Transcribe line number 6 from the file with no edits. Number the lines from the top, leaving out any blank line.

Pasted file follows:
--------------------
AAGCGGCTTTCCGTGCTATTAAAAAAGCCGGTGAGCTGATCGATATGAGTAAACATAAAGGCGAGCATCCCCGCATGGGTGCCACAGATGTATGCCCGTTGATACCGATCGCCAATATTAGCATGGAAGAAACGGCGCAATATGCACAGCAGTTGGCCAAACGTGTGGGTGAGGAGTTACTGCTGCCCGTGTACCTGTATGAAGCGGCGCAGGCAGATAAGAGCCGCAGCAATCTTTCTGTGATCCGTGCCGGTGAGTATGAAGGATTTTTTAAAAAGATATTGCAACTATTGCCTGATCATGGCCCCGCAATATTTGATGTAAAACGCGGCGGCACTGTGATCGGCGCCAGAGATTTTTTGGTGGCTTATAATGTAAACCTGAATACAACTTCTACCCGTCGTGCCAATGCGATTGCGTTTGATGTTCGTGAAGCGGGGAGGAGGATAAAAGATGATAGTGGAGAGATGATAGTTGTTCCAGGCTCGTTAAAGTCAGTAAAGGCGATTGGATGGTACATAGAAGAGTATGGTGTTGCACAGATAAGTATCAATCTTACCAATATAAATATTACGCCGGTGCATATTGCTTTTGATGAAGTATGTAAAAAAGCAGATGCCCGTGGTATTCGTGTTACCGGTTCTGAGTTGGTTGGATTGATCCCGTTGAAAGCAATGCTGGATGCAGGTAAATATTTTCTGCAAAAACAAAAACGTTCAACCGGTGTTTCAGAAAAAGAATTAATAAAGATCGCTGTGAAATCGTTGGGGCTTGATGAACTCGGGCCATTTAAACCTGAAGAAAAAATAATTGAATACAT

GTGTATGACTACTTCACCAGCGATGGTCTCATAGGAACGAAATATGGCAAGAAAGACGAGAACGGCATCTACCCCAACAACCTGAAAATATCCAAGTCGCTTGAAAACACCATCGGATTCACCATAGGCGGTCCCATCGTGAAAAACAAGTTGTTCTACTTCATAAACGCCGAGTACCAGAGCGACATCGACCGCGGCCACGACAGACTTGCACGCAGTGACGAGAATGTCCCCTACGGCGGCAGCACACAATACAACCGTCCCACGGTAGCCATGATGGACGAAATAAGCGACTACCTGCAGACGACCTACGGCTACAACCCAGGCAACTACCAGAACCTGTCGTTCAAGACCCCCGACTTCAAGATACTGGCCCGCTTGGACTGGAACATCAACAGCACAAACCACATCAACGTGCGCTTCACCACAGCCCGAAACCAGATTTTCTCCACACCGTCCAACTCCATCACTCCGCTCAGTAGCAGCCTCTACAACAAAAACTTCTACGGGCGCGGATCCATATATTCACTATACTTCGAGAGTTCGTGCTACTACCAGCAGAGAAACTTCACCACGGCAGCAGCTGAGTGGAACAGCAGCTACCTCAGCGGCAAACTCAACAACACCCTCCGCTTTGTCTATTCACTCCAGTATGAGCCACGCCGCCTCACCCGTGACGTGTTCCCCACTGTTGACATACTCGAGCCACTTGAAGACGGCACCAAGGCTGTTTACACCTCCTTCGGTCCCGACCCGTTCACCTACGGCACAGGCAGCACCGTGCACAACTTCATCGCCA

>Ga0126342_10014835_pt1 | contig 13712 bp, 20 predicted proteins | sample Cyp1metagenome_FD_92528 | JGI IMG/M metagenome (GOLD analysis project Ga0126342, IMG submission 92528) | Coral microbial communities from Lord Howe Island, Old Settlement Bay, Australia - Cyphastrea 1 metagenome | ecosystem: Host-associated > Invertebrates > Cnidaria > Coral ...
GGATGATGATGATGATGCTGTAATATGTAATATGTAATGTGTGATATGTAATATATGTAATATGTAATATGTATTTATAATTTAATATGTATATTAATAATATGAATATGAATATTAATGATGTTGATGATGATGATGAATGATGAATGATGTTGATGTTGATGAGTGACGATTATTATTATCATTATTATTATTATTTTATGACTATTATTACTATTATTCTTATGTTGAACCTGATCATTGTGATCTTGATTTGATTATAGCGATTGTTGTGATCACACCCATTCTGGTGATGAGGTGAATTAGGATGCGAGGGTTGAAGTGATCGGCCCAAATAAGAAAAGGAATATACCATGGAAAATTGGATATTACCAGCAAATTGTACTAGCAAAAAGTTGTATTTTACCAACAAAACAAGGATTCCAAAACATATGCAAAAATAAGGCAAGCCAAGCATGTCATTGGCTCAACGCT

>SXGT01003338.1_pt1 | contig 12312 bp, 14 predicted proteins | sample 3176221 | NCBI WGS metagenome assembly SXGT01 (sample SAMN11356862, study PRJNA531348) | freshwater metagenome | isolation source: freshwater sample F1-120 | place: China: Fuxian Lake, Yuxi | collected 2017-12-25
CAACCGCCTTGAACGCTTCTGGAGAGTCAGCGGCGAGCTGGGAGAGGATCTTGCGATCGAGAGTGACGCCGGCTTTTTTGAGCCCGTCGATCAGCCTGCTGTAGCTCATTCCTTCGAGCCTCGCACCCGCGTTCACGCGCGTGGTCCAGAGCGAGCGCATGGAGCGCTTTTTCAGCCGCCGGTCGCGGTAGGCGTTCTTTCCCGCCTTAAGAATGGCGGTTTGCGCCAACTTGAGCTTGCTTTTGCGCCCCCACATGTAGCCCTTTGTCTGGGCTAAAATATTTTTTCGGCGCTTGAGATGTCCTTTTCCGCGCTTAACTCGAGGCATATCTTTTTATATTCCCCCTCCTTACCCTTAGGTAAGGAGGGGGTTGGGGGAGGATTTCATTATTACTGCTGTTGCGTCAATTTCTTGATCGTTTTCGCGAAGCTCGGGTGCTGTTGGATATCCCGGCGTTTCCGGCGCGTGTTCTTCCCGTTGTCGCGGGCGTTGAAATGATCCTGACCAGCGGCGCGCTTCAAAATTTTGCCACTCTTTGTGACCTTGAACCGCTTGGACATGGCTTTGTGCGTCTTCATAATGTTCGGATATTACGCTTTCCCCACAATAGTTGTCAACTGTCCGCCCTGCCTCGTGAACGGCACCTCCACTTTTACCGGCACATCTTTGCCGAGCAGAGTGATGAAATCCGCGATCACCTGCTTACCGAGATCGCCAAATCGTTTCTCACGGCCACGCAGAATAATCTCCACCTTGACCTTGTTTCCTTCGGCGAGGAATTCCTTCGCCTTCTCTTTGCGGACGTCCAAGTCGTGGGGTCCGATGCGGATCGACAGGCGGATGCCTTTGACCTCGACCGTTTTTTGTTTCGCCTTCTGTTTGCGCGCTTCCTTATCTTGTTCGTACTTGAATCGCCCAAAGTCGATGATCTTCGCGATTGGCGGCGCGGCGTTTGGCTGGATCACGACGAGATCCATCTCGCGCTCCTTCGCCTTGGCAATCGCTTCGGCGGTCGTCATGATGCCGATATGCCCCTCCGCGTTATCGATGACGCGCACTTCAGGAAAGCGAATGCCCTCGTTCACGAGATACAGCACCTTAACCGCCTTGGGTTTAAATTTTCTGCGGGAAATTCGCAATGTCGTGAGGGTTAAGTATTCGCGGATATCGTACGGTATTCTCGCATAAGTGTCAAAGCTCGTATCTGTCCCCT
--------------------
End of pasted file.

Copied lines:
CAACCGCCTTGAACGCTTCTGGAGAGTCAGCGGCGAGCTGGGAGAGGATCTTGCGATCGAGAGTGACGCCGGCTTTTTTGAGCCCGTCGATCAGCCTGCTGTAGCTCATTCCTTCGAGCCTCGCACCCGCGTTCACGCGCGTGGTCCAGAGCGAGCGCATGGAGCGCTTTTTCAGCCGCCGGTCGCGGTAGGCGTTCTTTCCCGCCTTAAGAATGGCGGTTTGCGCCAACTTGAGCTTGCTTTTGCGCCCCCACATGTAGCCCTTTGTCTGGGCTAAAATATTTTTTCGGCGCTTGAGATGTCCTTTTCCGCGCTTAACTCGAGGCATATCTTTTTATATTCCCCCTCCTTACCCTTAGGTAAGGAGGGGGTTGGGGGAGGATTTCATTATTACTGCTGTTGCGTCAATTTCTTGATCGTTTTCGCGAAGCTCGGGTGCTGTTGGATATCCCGGCGTTTCCGGCGCGTGTTCTTCCCGTTGTCGCGGGCGTTGAAATGATCCTGACCAGCGGCGCGCTTCAAAATTTTGCCACTCTTTGTGACCTTGAACCGCTTGGACATGGCTTTGTGCGTCTTCATAATGTTCGGATATTACGCTTTCCCCACAATAGTTGTCAACTGTCCGCCCTGCCTCGTGAACGGCACCTCCACTTTTACCGGCACATCTTTGCCGAGCAGAGTGATGAAATCCGCGATCACCTGCTTACCGAGATCGCCAAATCGTTTCTCACGGCCACGCAGAATAATCTCCACCTTGACCTTGTTTCCTTCGGCGAGGAATTCCTTCGCCTTCTCTTTGCGGACGTCCAAGTCGTGGGGTCCGATGCGGATCGACAGGCGGATGCCTTTGACCTCGACCGTTTTTTGTTTCGCCTTCTGTTTGCGCGCTTCCTTATCTTGTTCGTACTTGAATCGCCCAAAGTCGATGATCTTCGCGATTGGCGGCGCGGCGTTTGGCTGGATCACGACGAGATCCATCTCGCGCTCCTTCGCCTTGGCAATCGCTTCGGCGGTCGTCATGATGCCGATATGCCCCTCCGCGTTATCGATGACGCGCACTTCAGGAAAGCGAATGCCCTCGTTCACGAGATACAGCACCTTAACCGCCTTGGGTTTAAATTTTCTGCGGGAAATTCGCAATGTCGTGAGGGTTAAGTATTCGCGGATATCGTACGGTATTCTCGCATAAGTGTCAAAGCTCGTATCTGTCCCCT